To answer that, let’s read a few graphs further down, where Taylor tips his hand, writing the alternatives to the budget deal were more automatic spending cuts or “risk another politically debilitating government shutdown.”

Notice the sentence construction. It’s passive. Notice who’s missing – the folks who shut down the government.

Finally, in the very last graph, Taylor tells us “Conservatives complained that the bill would keep money flowing to wasteful programs, but the actual debate was a sleepy affair dominated by the old school lawmakers who populate the Appropriations Committee.”

I love it.

Allow me to translate. By conservatives, Taylor means the Tea Party. (That’s illiterate but to be fair, so are many journalists.) And by “old school lawmakers,” he means GOP conservatives. And the import of the graph is the Tea Party lost.

Well done. Thus does Mr. Taylor finish his journalistic travesty by muting what happened in the House, namely that Speaker Boehner and allies pushed back against right-wing radicals.

So, to sum up, Win Quigley wrote an opinion piece in which he played fair with readers and which the editors ran as opinion.

Whereas the AP’s Andrew Taylor wrote an inaccurate news story in which he passed off his political views as fact. And the editors published his opinions as news.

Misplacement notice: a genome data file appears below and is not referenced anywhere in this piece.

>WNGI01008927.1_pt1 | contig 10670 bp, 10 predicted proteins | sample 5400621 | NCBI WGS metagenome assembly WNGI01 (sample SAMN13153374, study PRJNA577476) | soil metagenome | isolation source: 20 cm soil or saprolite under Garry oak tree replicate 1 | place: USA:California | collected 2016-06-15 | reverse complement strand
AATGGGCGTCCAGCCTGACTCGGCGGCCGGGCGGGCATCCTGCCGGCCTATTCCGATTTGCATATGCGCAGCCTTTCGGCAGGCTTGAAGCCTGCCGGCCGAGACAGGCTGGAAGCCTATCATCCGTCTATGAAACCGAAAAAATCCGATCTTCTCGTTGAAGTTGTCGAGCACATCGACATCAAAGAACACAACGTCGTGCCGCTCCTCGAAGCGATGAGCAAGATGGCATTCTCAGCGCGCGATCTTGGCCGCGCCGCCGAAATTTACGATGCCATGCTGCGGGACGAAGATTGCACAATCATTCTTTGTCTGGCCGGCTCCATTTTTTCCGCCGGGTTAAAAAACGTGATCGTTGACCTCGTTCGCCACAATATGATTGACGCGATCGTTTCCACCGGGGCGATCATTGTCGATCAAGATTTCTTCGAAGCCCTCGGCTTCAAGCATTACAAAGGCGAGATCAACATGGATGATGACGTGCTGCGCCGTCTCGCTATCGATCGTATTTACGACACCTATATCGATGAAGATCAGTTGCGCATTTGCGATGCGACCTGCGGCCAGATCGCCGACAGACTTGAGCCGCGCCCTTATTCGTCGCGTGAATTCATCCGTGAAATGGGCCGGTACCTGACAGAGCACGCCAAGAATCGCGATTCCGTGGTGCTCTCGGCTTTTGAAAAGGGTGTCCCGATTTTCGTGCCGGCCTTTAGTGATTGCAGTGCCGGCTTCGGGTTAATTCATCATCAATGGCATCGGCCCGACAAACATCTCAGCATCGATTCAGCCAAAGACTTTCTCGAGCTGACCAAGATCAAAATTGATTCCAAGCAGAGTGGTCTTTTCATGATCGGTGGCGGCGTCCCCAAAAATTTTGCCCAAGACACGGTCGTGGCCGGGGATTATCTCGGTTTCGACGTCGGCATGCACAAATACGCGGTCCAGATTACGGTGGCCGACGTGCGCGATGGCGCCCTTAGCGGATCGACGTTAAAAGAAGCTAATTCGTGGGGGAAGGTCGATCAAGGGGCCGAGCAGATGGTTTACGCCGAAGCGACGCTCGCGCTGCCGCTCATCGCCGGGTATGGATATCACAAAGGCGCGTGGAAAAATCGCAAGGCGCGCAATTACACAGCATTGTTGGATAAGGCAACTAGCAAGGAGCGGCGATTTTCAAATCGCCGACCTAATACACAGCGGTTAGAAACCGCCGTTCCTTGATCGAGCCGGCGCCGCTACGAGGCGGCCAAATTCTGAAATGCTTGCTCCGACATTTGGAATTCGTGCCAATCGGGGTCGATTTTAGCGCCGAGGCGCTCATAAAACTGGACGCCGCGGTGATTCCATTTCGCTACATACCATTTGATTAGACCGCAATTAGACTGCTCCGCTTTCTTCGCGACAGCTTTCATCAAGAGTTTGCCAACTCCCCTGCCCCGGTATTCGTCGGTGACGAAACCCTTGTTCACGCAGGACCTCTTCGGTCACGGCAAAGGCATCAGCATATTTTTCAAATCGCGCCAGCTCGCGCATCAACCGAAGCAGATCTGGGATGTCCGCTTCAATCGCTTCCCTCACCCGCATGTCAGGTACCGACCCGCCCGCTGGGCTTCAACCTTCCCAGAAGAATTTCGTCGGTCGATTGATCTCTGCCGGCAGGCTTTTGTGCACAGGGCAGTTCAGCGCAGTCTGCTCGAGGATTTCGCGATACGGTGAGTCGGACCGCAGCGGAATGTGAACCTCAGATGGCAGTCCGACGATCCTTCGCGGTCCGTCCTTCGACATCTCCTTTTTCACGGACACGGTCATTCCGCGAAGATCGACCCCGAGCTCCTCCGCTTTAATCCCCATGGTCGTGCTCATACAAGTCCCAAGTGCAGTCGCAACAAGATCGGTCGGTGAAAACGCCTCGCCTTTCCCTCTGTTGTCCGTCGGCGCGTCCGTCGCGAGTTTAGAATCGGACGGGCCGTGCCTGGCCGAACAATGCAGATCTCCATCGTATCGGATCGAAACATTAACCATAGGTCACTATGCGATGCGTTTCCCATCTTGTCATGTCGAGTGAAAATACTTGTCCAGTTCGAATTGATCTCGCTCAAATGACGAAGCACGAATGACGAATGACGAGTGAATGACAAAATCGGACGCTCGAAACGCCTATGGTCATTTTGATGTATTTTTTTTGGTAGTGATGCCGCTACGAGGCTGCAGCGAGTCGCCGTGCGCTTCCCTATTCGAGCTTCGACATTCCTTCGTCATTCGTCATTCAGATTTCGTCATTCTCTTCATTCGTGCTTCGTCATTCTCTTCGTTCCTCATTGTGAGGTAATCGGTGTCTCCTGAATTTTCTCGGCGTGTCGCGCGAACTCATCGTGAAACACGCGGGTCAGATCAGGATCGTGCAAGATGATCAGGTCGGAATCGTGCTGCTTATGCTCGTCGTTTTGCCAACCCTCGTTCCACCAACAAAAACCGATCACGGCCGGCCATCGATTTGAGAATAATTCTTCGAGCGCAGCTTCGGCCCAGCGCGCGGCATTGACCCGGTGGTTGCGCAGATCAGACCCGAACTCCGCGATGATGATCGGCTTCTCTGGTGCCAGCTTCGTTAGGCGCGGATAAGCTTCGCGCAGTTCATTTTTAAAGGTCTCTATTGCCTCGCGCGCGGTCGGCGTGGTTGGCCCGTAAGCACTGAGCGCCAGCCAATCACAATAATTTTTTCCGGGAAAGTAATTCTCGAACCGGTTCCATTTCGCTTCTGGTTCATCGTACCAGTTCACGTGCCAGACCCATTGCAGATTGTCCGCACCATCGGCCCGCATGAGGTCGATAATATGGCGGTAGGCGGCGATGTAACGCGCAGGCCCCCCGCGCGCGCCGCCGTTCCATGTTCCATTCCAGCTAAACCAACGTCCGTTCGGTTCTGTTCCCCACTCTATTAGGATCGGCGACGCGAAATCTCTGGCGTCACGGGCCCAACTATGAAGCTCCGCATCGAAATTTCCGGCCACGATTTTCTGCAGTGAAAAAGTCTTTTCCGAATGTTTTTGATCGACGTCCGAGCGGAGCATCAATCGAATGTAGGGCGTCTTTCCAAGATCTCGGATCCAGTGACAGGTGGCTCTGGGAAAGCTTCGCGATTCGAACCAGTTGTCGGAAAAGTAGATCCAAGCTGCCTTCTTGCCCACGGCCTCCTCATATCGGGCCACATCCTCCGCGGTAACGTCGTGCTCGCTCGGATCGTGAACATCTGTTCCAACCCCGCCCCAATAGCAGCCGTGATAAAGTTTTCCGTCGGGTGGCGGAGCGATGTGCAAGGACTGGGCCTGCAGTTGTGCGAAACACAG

Anybody remember my prediction, months ago, that the Journal would push the deficit austerity agenda in its “news” columns?”

Told you so.

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2 Comments so far ↓

  • Emanuele Corso

    Great piece, Arthur. Hang them with their own petards that’s best. It’s all about truth and how truth is compromised and manipulated by people with access to the public via the various media to push a social, political, and philosophical agenda. The public is at great disadvantage lacking better information whether from disinterest or laziness they are misinformed and easily manipulated .

  • Sharon Bode

    I appreciate the opportunity to follow your analysis for the sheer joy of using my reading skills at a higher level. It’s fun.